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While the Ferragamo Group's business is clearly the children's first love, they each maintain their own interests. Chairman Ferruccio's Il Borro estate produced 150,000 bottles of Tuscan red and white wine last year, while Castiglion del Bosco is owned by Massimo, chairman of Ferragamo USA. As for Leonardo's "sidelines," in 1998 he purchased the majority of the shares of Nautor, the Finnish company and producer of Swan sailing boats. He is now also chairman of Camper & Nicholsons Yachting Ltd., the historic English yard. Leonardo's day jobs include acting as CEO of Palazzo Feroni Finanziaria S.p.A. (the holding company for Ferragamo's diversified strategies and investments) and chairman of Lungarno Alberghi (the wholly owned subsidiary hotel group, which is not branded Ferragamo and is particularly popular with visiting Gucci staffers because the competing brand also has headquarters in Florence). "Our hearts are always first and foremost with Ferragamo," says Massimo, "but we want to have fun with other, separate activities too."
As for the approaching IPO, "the process pushes you to rationalize the unrational" is how Leonardo puts it, referring to the way in which family companies tend to grow organically and then reach a stage, however successful, when new structures must be put in place to compete in the ever-more-complex business world. But this is not to imply that Ferragamo isn't already a significant luxury-goods player. In addition to its presence in mature markets and its growth in Central and South America, India and the Middle East, Ferragamo can justly boast of being big in China. Established in Shanghai in 1994, Norsa says it is now one of the top four most-recognized luxury brands in the booming Chinese market (the othersLouis Vuitton, Gucci and Chanelare far bigger businesses).
Ferruccio, who ceded the title of CEO to Norsa, explains that the company is moving into its third era with the aim of "revolutionizing the way it is organized to keep what we inherited strong." The first era, he says, was "my father, starting from scratch until he passed away 47 years ago." Next, "the generation of seven entrepreneurs, being my mother and we six children, who inherited a well-known but tiny business." Today, with 67 descendants and a company that makes more than a million pairs of shoes a yearnot to mention bags and leather goods, scarves, men's and women's wear and fragrances, as well as sunglasses and watches, the latter two under licensea new strategy is needed. "With the IPO, cousins can sell out if they want at the listed price, while [to see off hostile raids] of course we have a holding company to treasure the majority shareholding. You hope the next generations will be wise, but things change, and it is not right for us to decide today what they might do in the future," says Ferruccio.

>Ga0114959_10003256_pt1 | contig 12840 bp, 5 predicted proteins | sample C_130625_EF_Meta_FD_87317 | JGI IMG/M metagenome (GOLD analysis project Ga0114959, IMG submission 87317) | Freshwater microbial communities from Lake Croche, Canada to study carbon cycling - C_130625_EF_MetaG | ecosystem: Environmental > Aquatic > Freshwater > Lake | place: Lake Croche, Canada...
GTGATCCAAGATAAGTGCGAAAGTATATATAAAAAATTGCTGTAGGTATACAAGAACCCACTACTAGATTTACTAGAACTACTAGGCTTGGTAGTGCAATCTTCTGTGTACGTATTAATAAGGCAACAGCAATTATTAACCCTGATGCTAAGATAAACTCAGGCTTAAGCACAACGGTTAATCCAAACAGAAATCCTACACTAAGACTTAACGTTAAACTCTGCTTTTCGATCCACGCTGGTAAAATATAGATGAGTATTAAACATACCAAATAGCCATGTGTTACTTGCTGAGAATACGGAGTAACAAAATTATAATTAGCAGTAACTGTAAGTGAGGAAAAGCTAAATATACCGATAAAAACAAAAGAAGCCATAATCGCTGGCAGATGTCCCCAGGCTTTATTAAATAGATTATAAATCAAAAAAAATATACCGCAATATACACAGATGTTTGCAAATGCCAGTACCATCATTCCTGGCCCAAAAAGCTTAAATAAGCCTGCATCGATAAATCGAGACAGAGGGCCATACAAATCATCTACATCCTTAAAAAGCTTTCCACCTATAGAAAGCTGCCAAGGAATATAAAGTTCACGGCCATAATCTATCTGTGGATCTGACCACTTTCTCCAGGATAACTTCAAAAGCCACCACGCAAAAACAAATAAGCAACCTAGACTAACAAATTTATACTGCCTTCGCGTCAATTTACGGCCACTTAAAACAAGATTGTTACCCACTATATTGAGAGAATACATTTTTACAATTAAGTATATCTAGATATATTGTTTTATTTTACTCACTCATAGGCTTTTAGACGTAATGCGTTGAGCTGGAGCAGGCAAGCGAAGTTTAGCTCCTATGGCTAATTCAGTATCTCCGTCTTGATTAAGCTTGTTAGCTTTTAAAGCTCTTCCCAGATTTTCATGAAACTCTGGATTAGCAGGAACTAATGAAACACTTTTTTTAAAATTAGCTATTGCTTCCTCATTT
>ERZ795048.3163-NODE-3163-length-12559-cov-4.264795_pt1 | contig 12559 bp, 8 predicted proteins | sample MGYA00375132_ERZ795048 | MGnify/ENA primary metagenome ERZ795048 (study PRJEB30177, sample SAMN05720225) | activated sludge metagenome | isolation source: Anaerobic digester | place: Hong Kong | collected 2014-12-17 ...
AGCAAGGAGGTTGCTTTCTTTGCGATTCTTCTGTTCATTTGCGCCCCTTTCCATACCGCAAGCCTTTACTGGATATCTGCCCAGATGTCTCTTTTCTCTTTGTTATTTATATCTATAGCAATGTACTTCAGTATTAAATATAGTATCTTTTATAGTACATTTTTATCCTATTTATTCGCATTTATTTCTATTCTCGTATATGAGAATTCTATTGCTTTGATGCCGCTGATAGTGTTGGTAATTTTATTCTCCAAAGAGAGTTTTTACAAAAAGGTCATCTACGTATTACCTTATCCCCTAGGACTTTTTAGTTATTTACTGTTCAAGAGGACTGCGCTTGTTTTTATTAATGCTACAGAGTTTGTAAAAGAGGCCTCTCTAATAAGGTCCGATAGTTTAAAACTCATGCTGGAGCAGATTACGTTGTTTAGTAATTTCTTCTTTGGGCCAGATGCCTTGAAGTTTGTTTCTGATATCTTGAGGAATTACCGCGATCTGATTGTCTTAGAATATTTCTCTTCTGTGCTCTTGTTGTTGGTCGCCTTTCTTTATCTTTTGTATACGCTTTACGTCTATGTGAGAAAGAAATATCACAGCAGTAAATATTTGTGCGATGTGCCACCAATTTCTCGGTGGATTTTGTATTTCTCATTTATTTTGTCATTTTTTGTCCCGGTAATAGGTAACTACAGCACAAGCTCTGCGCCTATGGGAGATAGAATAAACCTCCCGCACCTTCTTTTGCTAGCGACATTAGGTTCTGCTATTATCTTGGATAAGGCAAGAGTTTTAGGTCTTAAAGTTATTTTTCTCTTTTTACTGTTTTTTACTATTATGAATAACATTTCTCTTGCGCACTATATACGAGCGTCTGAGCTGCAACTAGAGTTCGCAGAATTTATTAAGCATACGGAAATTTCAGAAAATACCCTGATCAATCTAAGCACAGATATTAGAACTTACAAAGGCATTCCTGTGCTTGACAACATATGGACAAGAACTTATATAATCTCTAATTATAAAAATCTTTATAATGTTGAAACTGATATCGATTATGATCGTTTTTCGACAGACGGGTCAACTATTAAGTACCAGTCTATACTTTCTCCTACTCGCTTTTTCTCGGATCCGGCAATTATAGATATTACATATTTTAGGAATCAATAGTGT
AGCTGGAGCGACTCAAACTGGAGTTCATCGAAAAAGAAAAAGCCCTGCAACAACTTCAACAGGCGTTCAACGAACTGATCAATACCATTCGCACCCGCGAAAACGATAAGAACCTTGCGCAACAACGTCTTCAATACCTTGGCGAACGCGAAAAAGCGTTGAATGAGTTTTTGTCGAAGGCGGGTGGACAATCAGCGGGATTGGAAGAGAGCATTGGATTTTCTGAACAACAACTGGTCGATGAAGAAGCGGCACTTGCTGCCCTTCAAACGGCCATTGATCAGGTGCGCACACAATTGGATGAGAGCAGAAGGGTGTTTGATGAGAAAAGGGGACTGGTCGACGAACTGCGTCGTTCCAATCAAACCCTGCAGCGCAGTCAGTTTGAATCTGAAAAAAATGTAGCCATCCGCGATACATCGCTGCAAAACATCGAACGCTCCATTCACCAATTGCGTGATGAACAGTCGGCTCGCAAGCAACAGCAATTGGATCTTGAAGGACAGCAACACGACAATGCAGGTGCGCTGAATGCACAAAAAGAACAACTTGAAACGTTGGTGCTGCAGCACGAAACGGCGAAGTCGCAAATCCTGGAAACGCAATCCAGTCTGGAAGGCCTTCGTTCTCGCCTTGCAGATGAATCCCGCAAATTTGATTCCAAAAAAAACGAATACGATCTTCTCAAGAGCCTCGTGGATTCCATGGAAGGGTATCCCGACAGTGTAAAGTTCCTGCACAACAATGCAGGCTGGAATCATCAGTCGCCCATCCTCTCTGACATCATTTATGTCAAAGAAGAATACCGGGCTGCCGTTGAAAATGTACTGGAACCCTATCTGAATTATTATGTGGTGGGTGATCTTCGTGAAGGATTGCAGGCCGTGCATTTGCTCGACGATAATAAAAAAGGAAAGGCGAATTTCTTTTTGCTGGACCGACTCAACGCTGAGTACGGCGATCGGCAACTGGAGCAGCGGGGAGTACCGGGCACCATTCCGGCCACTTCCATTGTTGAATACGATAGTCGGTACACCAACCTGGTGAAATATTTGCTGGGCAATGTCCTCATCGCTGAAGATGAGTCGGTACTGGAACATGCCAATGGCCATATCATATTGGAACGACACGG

While Norsa's mission is to ramp the company up a notch, there's been no snoozing on the family's watch. Years ago the second-generation Ferragamos, mindful of the way other Italian family-owned companies were imploding, wrote a rule book, which decreed that a maximum of three members of the subsequent generation could be voted into the firm. "Not six," emphasizes Ferruccio, "so it could not be one child from each of us." Candidates have to be fluent in English, educated at the M.B.A. level and possess outside work experience to ensure "they respect their boss and come to work on time," Ferruccio says. "We knew if we didn't have rules, those that would join would be the weakest while the entrepreneurs would go elsewhere."
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